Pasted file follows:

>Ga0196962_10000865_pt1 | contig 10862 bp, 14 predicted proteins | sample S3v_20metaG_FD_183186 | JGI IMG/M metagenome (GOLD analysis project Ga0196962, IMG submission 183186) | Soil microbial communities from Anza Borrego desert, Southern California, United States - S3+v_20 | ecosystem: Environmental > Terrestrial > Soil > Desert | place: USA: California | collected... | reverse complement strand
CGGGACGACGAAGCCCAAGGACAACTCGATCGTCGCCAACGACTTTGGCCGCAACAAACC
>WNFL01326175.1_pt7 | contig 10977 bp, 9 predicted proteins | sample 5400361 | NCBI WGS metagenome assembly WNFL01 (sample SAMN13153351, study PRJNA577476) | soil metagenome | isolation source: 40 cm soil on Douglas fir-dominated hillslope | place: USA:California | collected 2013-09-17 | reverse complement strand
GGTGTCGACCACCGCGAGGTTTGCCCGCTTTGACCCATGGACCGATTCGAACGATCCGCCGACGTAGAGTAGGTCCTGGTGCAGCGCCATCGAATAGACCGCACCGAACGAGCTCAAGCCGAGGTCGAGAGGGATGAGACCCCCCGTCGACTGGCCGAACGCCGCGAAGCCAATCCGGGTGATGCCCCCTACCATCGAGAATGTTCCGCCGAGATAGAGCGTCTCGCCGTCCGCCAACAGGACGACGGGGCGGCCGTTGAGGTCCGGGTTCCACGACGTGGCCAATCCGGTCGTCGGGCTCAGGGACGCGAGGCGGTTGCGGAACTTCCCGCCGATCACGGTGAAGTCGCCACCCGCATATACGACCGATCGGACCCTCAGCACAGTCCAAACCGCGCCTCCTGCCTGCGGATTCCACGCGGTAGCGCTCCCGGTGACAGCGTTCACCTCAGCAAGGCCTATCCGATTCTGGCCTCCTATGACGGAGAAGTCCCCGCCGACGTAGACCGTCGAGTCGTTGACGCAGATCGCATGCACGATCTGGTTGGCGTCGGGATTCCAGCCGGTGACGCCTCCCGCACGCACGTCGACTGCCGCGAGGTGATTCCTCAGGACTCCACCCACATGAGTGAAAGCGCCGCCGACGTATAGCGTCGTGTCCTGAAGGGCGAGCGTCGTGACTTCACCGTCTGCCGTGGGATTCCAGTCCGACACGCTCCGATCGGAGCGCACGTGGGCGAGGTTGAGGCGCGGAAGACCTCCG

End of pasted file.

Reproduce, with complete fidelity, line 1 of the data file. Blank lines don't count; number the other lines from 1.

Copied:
>Ga0196962_10000865_pt1 | contig 10862 bp, 14 predicted proteins | sample S3v_20metaG_FD_183186 | JGI IMG/M metagenome (GOLD analysis project Ga0196962, IMG submission 183186) | Soil microbial communities from Anza Borrego desert, Southern California, United States - S3+v_20 | ecosystem: Environmental > Terrestrial > Soil > Desert | place: USA: California | collected... | reverse complement strand